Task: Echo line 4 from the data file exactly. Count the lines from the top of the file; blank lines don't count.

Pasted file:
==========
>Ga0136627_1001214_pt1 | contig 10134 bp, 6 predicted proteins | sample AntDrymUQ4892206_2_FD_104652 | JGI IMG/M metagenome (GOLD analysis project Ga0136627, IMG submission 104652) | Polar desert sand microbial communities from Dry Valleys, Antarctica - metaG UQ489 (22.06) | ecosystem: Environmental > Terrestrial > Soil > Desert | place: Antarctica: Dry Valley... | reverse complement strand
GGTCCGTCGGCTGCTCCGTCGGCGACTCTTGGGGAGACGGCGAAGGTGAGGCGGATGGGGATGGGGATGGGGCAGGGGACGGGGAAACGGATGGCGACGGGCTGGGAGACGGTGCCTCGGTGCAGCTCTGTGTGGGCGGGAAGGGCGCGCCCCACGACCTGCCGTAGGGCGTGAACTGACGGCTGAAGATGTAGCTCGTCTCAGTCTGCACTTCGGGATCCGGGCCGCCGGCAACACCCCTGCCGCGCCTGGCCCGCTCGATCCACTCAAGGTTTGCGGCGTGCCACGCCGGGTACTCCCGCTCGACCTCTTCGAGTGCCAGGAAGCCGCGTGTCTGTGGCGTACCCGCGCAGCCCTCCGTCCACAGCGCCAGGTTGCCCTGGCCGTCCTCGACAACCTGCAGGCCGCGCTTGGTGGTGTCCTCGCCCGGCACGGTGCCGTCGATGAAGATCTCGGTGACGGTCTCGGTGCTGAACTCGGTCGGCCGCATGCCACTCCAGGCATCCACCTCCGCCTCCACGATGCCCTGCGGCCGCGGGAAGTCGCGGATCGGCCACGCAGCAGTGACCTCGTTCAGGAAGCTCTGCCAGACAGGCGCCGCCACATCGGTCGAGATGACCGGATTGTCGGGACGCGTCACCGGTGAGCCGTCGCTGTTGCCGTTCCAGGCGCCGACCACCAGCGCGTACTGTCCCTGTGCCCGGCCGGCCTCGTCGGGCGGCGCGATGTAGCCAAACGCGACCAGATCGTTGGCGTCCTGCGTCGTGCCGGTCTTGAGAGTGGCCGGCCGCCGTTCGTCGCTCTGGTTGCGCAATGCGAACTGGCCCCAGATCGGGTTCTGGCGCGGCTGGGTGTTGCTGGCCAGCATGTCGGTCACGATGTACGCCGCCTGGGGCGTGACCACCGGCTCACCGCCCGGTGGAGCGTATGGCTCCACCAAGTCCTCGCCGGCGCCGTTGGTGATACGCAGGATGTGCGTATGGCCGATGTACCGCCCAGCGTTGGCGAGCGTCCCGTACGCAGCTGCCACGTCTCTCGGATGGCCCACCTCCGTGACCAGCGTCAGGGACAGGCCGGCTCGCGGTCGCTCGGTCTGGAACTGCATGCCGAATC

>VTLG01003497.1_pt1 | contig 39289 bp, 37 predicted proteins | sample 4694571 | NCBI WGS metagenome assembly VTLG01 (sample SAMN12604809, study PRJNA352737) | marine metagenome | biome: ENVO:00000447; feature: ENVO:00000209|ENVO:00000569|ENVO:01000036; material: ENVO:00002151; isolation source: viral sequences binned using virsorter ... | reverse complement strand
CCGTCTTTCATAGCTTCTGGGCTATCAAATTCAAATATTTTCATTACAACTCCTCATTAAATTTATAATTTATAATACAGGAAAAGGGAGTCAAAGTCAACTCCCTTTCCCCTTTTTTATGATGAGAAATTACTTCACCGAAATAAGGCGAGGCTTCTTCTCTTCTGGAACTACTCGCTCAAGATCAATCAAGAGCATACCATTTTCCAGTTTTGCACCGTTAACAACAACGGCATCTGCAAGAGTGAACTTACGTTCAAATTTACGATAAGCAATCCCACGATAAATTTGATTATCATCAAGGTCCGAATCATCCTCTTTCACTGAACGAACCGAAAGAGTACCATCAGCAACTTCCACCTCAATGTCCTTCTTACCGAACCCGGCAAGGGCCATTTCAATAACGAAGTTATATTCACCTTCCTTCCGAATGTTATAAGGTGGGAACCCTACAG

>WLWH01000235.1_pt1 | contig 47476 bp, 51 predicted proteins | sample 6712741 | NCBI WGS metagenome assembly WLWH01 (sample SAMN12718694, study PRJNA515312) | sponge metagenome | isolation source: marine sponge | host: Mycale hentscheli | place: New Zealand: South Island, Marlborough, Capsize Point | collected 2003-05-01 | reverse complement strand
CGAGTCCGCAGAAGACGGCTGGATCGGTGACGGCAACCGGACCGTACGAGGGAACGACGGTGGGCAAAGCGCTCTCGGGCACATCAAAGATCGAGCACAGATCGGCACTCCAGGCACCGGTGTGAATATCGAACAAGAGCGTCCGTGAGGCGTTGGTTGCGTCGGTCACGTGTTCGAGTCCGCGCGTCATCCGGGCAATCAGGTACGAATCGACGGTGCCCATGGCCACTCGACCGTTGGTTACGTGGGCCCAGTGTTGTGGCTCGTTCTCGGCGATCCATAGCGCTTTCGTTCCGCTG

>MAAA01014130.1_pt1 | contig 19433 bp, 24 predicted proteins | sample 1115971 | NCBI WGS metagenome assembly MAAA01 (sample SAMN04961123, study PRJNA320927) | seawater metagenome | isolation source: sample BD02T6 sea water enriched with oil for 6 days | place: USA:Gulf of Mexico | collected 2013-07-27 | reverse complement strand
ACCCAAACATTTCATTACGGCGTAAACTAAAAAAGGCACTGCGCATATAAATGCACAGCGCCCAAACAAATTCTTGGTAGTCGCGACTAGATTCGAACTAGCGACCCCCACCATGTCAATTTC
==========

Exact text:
CCGTCTTTCATAGCTTCTGGGCTATCAAATTCAAATATTTTCATTACAACTCCTCATTAAATTTATAATTTATAATACAGGAAAAGGGAGTCAAAGTCAACTCCCTTTCCCCTTTTTTATGATGAGAAATTACTTCACCGAAATAAGGCGAGGCTTCTTCTCTTCTGGAACTACTCGCTCAAGATCAATCAAGAGCATACCATTTTCCAGTTTTGCACCGTTAACAACAACGGCATCTGCAAGAGTGAACTTACGTTCAAATTTACGATAAGCAATCCCACGATAAATTTGATTATCATCAAGGTCCGAATCATCCTCTTTCACTGAACGAACCGAAAGAGTACCATCAGCAACTTCCACCTCAATGTCCTTCTTACCGAACCCGGCAAGGGCCATTTCAATAACGAAGTTATATTCACCTTCCTTCCGAATGTTATAAGGTGGGAACCCTACAG